Who’s up for stitching with thread? You know, patterns and shapes coming together to make something quite dated fresh again?
Be forewarned, this isn’t your Grandma’s sewing circle.
Embroidery has been found to date as far back as the 5th century BC in China, where the colorful threads were used to create intricate art onto the fabric of rugs and tapestries alike; today, embroidery can be found as more than a decorative element for clothing alone. It has become functional as well, utilized in aspects such as logos and labeling. Hell, monograms were initially stitched with embroidery thread!
In terms of the millenial approach, embroidery has swung between two extremes: the overly embellished, and the simplified clean palette. It’s also become quite a staple in the ‘bohemian’ or ‘gypsy’ styled accessories department, appearing on bags/clutches to shoes, adorned additionally with coins and tassels.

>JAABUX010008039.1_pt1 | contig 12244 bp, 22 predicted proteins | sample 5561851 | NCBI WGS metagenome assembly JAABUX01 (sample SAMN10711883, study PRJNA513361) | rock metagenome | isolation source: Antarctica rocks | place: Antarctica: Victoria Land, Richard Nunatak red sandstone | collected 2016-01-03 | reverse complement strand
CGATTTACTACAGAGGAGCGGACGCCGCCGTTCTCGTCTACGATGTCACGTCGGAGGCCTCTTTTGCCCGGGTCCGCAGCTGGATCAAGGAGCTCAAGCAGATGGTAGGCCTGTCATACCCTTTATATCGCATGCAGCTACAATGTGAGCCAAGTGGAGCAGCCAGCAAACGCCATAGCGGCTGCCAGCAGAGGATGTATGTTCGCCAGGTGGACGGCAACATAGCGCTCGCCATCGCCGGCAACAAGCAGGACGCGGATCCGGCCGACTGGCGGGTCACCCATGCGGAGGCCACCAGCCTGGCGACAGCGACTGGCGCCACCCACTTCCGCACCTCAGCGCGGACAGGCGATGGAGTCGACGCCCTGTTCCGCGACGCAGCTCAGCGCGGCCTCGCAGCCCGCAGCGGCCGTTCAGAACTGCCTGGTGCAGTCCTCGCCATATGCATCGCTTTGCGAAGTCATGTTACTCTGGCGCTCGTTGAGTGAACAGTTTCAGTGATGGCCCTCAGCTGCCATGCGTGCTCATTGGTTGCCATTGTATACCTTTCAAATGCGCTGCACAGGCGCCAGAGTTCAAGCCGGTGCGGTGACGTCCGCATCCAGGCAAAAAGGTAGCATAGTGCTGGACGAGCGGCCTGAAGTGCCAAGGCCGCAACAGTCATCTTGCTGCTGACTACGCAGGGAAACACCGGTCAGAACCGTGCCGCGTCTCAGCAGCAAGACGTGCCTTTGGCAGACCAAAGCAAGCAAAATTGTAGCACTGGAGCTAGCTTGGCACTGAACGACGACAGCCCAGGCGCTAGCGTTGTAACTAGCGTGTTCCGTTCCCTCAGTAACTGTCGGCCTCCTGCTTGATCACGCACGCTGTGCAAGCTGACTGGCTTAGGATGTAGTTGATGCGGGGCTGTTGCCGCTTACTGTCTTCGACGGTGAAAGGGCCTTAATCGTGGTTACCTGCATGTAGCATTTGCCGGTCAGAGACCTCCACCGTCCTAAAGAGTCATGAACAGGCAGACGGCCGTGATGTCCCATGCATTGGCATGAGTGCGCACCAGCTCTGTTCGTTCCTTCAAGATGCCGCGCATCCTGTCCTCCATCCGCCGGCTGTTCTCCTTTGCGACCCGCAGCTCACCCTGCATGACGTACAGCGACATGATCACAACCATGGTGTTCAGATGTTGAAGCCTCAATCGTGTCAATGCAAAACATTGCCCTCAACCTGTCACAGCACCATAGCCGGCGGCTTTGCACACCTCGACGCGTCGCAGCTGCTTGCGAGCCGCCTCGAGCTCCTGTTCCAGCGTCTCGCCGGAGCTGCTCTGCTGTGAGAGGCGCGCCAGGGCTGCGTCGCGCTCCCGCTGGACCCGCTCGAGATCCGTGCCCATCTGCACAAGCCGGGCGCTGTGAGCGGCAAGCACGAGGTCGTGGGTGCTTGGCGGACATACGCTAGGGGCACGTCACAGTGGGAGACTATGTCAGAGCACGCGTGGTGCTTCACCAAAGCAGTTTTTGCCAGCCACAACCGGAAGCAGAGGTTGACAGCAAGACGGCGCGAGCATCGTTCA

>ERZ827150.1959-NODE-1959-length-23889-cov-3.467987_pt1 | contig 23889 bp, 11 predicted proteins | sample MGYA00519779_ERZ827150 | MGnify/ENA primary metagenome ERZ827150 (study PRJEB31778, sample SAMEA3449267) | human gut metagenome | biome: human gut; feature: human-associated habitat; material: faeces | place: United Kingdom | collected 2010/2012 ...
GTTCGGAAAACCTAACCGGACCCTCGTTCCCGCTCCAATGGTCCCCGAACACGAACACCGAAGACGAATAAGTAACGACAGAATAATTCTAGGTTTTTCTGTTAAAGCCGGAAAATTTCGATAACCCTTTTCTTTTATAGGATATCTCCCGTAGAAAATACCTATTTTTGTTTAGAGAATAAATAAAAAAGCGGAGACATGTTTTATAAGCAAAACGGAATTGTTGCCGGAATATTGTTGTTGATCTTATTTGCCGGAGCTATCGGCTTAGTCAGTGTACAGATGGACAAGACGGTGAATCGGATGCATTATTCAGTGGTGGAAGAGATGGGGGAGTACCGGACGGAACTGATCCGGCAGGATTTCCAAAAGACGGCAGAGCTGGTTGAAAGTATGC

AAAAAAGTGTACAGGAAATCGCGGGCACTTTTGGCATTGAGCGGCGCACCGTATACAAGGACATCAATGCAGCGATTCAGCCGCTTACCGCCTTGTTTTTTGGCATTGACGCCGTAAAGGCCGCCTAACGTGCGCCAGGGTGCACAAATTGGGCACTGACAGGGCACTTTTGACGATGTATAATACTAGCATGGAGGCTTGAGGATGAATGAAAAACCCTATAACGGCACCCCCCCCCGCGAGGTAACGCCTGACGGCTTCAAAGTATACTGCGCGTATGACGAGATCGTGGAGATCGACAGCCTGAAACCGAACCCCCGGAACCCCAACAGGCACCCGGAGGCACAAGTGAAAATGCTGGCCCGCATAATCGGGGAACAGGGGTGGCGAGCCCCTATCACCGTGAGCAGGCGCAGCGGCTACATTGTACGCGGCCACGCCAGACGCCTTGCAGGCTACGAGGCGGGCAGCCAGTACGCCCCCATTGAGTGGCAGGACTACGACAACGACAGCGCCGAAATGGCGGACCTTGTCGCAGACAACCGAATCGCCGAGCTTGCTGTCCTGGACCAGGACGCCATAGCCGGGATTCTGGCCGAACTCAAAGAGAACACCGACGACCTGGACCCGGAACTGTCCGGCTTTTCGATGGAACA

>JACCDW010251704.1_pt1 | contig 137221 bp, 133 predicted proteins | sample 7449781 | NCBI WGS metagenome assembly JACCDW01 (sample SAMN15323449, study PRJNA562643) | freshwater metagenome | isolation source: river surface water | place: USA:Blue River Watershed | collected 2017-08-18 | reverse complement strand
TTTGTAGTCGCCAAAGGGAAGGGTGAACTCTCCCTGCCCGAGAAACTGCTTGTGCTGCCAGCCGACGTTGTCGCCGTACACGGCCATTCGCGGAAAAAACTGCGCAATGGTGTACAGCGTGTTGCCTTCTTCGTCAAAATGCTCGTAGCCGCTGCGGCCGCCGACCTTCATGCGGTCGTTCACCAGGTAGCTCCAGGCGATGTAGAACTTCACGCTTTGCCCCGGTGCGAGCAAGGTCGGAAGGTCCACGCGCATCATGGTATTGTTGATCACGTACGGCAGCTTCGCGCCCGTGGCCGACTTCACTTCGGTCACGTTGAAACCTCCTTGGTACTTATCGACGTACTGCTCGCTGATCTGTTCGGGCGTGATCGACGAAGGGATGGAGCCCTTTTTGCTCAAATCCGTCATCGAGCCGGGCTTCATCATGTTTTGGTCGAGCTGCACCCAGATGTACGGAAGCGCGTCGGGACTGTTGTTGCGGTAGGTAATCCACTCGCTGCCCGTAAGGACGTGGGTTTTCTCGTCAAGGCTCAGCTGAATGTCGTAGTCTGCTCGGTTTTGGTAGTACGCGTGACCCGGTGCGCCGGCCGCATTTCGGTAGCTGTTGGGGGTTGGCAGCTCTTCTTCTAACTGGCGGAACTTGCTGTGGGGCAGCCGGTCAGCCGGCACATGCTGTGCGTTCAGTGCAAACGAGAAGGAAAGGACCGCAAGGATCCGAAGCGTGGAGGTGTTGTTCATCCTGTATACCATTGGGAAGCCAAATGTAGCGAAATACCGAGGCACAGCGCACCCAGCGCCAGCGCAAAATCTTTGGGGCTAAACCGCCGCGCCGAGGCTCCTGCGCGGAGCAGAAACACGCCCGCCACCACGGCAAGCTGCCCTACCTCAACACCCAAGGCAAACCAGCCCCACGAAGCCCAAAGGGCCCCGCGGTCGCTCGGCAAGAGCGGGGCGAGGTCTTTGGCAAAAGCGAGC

If you’re wading into the shallow end of the color-stitching pool, you can start with a white base and add one color (at a time)… somewhat similar to the process of adding color into one’s wardrobe (ahem, kettle. black.).
If we swing over to the other side of the spectrum, embroidery does not act solo; rather, there is a play of textures and textiles that enhances the stitching.
Valentino’s designs aren’t ones to hold back, as is evident in the embellished dress below. Here, the embroidery is placed like panes of a stained-glass window on battle-armor. Gorgeous battle-armor, that is.
For a more nomadic bohemian vibe, we see the employ of bright coloration with oxidized silver or mirrors to give an an ethnic appeal, as if the item has absorbed time and space.
I’m hoping these images of using embroidery to really enhance the aesthetic of the piece translate well in my next project from The DIY Files… something that’s both usable AND really adds a bit of my own take of embroidery.